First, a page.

Here’s a new rule of work: When it comes to ideas and creativity, spend what you have. Spend it all. This is one of the most valuable rules I learned from a friend (I can’t claim originality on this one). I used to wonder whether I should hold back my best ideas, when it came to blogging, or when it came to whatever piece I’m writing, in case I’ll need something to draw upon later, or because I might be wasting something I’ll want to market later, and there’s only so much brilliance that’ll come (let’s have no false modesty – most of us have at least a few brilliant ideas, don’t we?). The thing about ideas and creativity is that, if you’re continually growing, continually staying open, constantly feeding the engine, exploring, thinking, looking, learning, living, they come from an inexhaustible source. You’re not going to run out of fuel, you’re note going to tap out dry. This isn’t just about writing, it’s about a lot of things. I’m not saying you don’t protect some ideas, such as a business idea that you need to keep a lid on, just that you don’t hold back on spending all you got, when it’s time to spend. In other words, give what you’re doing your best damned work, or else you’re doing the wrong thing right now, and you should go work on the thing you’re worried about maybe doing some day.
Sometimes my ideas come in spurts. I’ll have 3-5 really solid ideas that I can implement for blog posts (you may know I blog professionally for several businesses). It seems directly related to how much I’m stimulated by news reports, film, or other things. Instead of holding back some of these, I spend them as fast as I can. The goal is to get them off my plate, so there’s room for new ideas. In blogging, conservatism doesn’t pay.
More will come. More will always come, if I keep spending, and keep fueling, and keep spending. I was born for this. What were you born for?
Besides, I think it’s partly that confidence, the confidence that I can spend, that more will come, that makes it more likely that more will come. I think it affects receptivity (in other words, I think if you don’t spend, your mind starts to close off to new things, because the current things aren’t going to good and immediate use), and I think spending like that – cavalierly, if you like – also spurs the creative synapses – creation induces creativity, if creativity is involved in your work. Incidentally, I’ve never seen work that didn’t involve creativity – I’ve only seen work that people weren’t being creative in, about, or with. If you don’t challenge it, it stays unchallenged.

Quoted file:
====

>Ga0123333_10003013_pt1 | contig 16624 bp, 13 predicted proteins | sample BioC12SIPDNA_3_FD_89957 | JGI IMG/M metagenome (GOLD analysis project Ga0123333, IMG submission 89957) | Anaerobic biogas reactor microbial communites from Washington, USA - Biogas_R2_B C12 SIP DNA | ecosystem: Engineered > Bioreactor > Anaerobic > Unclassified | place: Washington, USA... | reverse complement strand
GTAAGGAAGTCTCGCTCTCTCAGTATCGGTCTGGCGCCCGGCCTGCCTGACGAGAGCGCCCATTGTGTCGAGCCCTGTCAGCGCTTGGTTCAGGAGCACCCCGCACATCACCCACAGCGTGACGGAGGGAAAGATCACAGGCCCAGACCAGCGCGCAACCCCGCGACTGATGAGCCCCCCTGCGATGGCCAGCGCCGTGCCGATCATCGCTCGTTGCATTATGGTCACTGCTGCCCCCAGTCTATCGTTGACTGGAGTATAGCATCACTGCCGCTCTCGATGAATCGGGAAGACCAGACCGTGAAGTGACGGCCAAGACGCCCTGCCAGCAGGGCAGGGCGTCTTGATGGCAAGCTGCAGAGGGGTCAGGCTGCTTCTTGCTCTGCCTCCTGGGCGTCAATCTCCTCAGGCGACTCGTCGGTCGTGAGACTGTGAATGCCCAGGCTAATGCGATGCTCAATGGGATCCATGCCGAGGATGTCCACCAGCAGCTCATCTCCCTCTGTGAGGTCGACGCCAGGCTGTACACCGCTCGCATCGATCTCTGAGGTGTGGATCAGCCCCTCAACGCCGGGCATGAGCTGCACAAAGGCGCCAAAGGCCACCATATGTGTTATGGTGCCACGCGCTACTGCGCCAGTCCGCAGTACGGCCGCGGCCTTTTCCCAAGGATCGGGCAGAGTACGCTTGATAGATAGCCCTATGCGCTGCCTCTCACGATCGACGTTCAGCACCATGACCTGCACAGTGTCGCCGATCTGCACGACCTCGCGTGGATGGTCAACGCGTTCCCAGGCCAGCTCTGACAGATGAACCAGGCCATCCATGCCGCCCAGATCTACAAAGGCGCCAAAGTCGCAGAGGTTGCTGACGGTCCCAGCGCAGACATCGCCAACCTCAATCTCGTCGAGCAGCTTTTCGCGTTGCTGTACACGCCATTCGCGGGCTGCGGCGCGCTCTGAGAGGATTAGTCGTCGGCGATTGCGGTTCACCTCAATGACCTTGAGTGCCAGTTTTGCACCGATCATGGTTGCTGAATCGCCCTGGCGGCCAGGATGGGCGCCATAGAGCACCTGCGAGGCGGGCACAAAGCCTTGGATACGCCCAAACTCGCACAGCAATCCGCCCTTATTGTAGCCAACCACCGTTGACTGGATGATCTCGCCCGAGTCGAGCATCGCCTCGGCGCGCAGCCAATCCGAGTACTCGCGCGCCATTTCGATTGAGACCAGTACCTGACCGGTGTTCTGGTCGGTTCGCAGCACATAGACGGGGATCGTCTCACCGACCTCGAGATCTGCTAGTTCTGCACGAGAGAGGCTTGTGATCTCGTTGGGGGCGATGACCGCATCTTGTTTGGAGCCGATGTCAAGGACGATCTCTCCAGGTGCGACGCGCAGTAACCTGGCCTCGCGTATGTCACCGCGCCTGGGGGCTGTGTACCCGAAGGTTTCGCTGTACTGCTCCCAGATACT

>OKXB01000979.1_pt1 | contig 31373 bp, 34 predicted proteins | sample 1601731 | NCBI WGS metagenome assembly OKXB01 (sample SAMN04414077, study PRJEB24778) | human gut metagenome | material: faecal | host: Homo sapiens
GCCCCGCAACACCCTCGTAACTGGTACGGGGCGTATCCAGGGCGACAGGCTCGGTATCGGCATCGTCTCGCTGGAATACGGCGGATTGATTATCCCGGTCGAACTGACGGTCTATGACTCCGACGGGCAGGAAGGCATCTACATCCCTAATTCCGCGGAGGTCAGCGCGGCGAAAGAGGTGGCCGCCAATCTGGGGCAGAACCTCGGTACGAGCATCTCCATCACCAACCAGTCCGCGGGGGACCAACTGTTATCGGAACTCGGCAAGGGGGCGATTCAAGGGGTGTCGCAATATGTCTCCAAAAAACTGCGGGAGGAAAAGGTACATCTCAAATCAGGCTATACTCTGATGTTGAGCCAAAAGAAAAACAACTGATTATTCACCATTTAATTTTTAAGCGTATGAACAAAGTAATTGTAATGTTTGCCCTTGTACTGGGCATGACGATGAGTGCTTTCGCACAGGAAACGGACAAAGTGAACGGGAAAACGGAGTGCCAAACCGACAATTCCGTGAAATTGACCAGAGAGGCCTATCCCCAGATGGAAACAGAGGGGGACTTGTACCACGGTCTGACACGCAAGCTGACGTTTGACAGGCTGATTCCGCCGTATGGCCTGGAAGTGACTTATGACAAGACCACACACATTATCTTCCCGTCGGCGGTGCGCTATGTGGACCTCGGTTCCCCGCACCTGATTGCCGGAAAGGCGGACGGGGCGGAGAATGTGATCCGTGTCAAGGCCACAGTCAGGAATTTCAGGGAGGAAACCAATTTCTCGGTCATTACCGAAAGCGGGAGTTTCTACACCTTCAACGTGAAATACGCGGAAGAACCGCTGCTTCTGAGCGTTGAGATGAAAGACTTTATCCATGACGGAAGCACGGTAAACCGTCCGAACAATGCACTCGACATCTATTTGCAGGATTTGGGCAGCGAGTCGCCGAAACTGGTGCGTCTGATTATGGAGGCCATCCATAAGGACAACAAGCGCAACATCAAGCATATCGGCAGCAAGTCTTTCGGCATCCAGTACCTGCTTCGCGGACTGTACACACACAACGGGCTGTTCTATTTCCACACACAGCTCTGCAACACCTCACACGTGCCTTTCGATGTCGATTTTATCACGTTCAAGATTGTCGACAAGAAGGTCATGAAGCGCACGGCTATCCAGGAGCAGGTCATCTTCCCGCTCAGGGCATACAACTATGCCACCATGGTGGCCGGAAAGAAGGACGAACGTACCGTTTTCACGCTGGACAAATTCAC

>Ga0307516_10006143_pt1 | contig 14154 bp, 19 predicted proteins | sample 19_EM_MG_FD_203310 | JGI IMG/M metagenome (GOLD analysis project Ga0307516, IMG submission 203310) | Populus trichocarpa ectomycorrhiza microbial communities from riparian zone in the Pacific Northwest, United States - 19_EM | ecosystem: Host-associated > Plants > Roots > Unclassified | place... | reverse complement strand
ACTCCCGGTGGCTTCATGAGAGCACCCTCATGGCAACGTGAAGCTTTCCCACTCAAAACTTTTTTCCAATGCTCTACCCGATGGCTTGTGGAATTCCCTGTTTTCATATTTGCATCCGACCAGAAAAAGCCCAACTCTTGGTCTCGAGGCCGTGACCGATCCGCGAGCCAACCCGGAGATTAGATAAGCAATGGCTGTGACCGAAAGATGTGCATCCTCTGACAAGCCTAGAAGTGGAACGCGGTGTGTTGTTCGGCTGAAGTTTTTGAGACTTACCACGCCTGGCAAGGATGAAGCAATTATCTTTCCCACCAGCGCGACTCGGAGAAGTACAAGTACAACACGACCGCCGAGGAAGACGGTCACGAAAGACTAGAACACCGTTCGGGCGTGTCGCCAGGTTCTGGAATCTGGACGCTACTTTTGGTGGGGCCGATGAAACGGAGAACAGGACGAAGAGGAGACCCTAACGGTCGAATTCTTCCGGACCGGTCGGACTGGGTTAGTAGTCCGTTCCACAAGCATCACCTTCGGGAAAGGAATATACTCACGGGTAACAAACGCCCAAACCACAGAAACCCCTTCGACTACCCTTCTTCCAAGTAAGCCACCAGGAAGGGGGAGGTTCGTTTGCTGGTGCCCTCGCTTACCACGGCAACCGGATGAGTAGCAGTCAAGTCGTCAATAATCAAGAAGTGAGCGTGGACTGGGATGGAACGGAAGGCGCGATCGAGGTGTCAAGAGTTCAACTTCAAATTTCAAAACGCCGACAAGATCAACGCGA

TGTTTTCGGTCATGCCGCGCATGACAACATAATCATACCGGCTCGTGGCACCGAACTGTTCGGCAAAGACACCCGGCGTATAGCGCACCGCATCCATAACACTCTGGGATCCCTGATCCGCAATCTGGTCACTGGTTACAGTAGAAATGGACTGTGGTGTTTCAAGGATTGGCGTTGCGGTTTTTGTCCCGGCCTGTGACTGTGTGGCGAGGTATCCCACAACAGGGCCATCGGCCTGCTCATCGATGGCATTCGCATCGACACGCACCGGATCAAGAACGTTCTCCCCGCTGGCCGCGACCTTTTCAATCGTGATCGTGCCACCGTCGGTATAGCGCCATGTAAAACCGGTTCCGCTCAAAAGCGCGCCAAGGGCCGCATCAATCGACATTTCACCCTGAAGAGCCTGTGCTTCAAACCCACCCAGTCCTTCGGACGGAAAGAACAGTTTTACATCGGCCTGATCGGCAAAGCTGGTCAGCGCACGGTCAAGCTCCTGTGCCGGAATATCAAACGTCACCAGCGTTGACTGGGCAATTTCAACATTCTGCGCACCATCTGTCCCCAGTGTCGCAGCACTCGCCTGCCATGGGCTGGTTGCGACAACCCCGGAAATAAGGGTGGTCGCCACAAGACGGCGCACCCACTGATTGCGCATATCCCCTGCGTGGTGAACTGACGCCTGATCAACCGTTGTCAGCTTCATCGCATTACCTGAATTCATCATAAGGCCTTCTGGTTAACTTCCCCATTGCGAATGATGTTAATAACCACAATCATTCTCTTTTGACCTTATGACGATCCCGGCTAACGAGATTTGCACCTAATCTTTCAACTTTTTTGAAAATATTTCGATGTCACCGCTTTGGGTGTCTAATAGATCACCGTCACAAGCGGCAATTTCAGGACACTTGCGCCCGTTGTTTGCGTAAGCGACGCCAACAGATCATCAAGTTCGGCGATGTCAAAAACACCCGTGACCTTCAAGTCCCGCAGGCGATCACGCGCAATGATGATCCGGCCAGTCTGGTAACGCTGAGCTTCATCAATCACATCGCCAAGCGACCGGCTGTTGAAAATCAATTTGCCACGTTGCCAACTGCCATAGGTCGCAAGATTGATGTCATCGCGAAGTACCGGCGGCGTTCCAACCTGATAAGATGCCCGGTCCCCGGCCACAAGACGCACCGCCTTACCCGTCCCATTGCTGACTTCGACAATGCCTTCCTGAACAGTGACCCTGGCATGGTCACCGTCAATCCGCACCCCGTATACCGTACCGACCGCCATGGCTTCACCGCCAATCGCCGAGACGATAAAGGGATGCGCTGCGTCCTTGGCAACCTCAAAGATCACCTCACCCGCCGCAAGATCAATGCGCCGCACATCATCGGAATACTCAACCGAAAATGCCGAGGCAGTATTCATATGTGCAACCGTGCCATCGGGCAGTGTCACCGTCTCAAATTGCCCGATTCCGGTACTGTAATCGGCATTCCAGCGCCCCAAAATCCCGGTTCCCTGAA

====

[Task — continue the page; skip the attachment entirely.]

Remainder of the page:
In this department, I get to be a millionaire. Isn’t that neat? A playboy thinker and writer. My currency is thought. I can spend like I don’t have to worry about where more is coming from. It just will come. Ideas are the one area you can go out on a limb, and not worry about credit or paying it back, as long as you keep feeding the engine. When you put yourself in a stifling environment, take away the stimulus, isolate yourself from doing something with your ideas, from creating, building, brainstorming, and collaborating with people who do the same, the engine starts to sputter, and that’s when you should worry. But stay hotly fueled, and you can be like those detectives in the movies who never seem to run out of bullets.
“You’re out of ideas!” No, I’ve got one of those detective movie brains, buddy. It holds limitless rounds. Where can you get one? You gotta make your own. And so on. Meanwhile, never stop pulling the trigger on what you’ve got.